The Devils had plenty of problems this season, but among them was thoroughly inconsistent and, at times, downright bad goaltending. The goaltenders in black and red were not done a ton of favors by the defensive group in front of them, but in the NHL, the good and great goaltenders separate themselves from the mediocre and bad ones by bailing out their defenses at times. The Devils finished 29th in the NHL this season (.891) in team save percentage (25th at 5v5 [.911] and 30th on the penalty kill [.816]) and it helped drag them to a 29th place finish in the league overall. It would be foolish to say that the goalies were the only problem on this team, but they were a problem.
The post-mortem of the individual goaltenders is pretty easy to distill down into a quick summary. Mackenzie Blackwood had his worst run of results at the NHL level, possibly related to lingering effects of a pretty severe case of COVID-19, and despite some highs, particularly early in the season, he couldn’t match his first two very successful seasons in the league. Scott Wedgewood performed admirably for a guy who was out of the league the past few years, but he also showed why he is really a stopgap measure for a team at most — valuable as a backup in a pinch with occasional spectacular results — but not part of an everyday NHL tandem. Aaron Dell was grabbed off waivers but was poor almost without exception. Beyond those three, Eric Comrie made a one-game cameo between waiver claims and none of the Devils’ minor league options performed in a way that seemed like they could do any better.
It wasn’t supposed to shake out this way heading into the year. The Devils had seemingly handled the question mark behind Blackwood and found a great option to lighten his load and be the tested, veteran half of a strong NHL goaltending tandem. That option was Corey Crawford, one of the league’s best goaltenders over the prior decade, winner of multiple cups and owner of a sv% north of .915 in eight of his previous 10 seasons. Even as the Blackhawks had tailed off as a team over the last three seasons, Crawford remained strong whenever he was on the ice (though he did miss some time with injuries). It was set up to be perhaps one of the league’s better goaltending situations... until it wasn’t. As we all know, Crawford retired just a few days into training camp, leaving the Devils to scramble for options in January.
The Devils had previously signed Wedgewood as a number three option and a guy to perhaps help buoy the AHL squad. Ideally, they would have found an option to keep him in that role, but they could only scour the waiver wire and hope that someone else’s unwanted third-stringer was better than they had. As it turned out, such an option did not exist (though two attempts were made in Comrie and Dell) and Wedgewood became the de facto number two. Like I said, it’s not like Wedgewood was especially bad for a guy brought in as a number three (he did have two shutouts in 15 starts), but he is not an NHL starter, and with Blackwood slumping and missing time at different points, his limitations showed.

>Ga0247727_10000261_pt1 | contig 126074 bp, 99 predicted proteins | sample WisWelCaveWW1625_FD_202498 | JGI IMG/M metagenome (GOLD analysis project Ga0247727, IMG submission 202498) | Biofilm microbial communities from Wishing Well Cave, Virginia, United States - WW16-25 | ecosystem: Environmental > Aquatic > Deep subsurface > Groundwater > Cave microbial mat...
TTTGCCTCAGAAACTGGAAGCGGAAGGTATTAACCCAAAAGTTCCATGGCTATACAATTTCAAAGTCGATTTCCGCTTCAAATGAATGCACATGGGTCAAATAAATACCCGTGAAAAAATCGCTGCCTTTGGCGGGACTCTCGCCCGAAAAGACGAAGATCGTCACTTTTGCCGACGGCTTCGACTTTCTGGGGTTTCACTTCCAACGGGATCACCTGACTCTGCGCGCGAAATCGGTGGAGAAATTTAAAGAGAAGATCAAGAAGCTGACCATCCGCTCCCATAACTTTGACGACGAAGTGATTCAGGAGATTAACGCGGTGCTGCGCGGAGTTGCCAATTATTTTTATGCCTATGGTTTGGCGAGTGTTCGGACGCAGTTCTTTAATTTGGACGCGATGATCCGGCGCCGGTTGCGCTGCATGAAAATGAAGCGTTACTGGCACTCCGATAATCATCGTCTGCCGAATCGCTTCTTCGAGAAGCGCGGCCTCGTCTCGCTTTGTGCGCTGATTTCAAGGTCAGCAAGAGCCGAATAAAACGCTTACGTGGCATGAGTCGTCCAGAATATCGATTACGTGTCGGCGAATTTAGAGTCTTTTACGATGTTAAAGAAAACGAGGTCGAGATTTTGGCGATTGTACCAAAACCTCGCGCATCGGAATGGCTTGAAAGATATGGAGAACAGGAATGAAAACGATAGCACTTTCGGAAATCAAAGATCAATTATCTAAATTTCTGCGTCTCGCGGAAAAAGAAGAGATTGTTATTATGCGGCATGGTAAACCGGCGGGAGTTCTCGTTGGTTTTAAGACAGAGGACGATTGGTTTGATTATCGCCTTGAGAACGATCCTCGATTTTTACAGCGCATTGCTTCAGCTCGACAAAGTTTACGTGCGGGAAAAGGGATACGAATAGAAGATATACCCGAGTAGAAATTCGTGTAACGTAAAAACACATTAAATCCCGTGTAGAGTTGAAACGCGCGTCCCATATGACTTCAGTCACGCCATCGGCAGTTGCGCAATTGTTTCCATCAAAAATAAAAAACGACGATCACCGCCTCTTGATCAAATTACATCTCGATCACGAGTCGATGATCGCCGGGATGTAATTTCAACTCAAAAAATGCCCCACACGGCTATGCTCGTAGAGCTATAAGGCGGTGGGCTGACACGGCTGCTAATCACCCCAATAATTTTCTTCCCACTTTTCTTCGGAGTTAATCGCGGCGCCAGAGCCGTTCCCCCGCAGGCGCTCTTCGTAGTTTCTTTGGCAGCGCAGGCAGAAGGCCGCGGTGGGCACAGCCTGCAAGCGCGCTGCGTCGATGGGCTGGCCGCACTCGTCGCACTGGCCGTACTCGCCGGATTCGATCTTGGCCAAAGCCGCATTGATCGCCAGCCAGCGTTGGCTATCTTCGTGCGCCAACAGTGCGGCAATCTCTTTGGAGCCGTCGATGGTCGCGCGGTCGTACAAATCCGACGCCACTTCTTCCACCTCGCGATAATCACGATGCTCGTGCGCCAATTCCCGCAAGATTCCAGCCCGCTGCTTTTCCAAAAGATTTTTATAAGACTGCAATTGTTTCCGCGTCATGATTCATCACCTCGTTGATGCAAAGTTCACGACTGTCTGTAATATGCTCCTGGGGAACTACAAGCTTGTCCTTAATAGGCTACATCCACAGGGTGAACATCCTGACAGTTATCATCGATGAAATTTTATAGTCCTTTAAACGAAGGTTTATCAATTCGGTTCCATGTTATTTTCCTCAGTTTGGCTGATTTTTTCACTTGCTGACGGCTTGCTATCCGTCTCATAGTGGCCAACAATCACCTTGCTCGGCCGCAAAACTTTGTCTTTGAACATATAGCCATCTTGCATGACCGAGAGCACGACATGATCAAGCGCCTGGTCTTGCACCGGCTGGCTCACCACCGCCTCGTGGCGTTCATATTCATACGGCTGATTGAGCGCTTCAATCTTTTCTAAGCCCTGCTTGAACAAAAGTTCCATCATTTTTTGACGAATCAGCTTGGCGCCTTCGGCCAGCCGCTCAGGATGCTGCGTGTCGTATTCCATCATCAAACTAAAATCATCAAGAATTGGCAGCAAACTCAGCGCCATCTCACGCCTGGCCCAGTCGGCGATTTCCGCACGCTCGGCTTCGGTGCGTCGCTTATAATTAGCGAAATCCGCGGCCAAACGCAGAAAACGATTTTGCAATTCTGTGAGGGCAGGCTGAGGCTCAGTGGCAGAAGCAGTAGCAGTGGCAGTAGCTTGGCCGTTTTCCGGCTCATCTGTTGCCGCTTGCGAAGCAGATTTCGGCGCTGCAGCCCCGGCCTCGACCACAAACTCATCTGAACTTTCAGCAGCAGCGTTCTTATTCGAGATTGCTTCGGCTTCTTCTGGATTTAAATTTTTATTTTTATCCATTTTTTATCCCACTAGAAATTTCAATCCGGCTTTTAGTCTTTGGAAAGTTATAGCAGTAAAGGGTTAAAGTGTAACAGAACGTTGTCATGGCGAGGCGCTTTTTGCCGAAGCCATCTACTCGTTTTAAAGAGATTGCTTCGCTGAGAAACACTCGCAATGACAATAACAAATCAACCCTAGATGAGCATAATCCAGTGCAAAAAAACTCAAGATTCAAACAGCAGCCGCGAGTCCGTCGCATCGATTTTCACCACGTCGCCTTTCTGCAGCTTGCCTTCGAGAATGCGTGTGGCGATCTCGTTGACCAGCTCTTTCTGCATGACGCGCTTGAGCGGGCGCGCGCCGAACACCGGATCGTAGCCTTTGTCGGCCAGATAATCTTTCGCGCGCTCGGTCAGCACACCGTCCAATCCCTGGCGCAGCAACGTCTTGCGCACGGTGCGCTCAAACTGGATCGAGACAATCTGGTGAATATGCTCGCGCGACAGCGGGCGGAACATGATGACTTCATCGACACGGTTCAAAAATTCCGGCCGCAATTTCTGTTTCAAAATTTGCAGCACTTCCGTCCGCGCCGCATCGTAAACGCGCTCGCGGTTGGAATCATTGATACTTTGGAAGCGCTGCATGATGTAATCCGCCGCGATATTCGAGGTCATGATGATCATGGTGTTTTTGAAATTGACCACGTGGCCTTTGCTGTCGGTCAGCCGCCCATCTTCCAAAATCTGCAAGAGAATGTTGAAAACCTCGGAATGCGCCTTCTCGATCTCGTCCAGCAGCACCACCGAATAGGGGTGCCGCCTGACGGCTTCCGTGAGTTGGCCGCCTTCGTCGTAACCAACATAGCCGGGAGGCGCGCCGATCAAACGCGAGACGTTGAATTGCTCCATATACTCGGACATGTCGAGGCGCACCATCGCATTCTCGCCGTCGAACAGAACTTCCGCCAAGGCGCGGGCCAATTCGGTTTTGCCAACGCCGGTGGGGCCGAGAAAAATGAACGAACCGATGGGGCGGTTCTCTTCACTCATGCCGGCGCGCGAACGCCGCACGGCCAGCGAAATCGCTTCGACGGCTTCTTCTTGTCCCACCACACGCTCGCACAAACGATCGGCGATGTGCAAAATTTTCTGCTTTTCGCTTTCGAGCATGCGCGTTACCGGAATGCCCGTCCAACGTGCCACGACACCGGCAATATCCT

So while I’m not opposed to bringing Wedgewood back as a third option again in 2021-22, the Devils again must go to the free agent market to find a 1B to go with Blackwood. There are some quality goaltenders around the league scheduled to become UFA this summer, though it’s safe to say a number of them will likely re-up with their current teams. Whoever does make it to UFA, though, the Devils will likely be looking for someone who can bring stability to the tandem — someone with a solid track record who is still performing at a relatively high level in the NHL. Some names that could be available and make some sense for the Devils if they do hit the market:
- Tukka Rask (Age: 34, GP: 24, Sv%: .913)
- Pekka Rinne (Age: 38, GP: 24, Sv%: .907)
- Philipp Grubauer (Age: 29, GP: 40, Sv%: .923)
- Jonathan Bernier (Age: 32, GP: 24, Sv%: .914)
- Chris Driedger (Age: 27, GP: 23, Sv%: .927)
- Jaroslav Halak (Age: 36, GP: 19, Sv%: .905)
- Mike Smith (Age: 39, GP: 32, Sv%: .923)
- James Reimer (Age: 33, GP: 22, Sv%: 906)
- Linus Ullmark (Age: 27, GP: 20, Sv%: .917)
- Antti Raanta (Age: 32, GP: 12, Sv%: .905)
- Petr Mrazek (Age: 29, GP: 12, Sv%: .923)
Some of these guys are a bit riskier than others and some (namely Rask and Grubauer) I would be very surprised if they did not re-up with their current team. There are a few decent options to pick through here, though. Some decent journeyman goalies who have performed in a few places and have been solid options in the league are likely to be available, though the Devils could go in a bit riskier direction to see if someone like Driedger has just figured it out over the past few years. Ullmark, whose future is in question in Buffalo, strikes me as an intriguing option as some pretty decent NHL stats have been overshadowed by being on a horrible NHL team in Buffalo. Guys like Reimer, Bernier, Halak, and Raanta have all been around for a while and been solid options, if not undisputed top dogs, for a number of NHL teams.
With Blackwood hopefully getting back on track next season, the Devils don’t need an everyday guy, just someone they know they can count on to give them a chance in the 40-45% of games they aren’t expecting Blackwood to take care of. Given the state of the Devils’ system in net, with the guys who may eventually be viable probably years away, they need a known quantity. I don’t think any of the options are guaranteed slam dunks but I think Halak, Bernier, and Reimer all make some sense as 1B’s and I think Ullmark, while maybe slightly riskier given the shorter track record, could be an option to turn the position into a true competition for the top spot. Whichever direction they go, I think the Devils will have to bring someone new in if they hope to have a chance at a stable goaltending situation next season.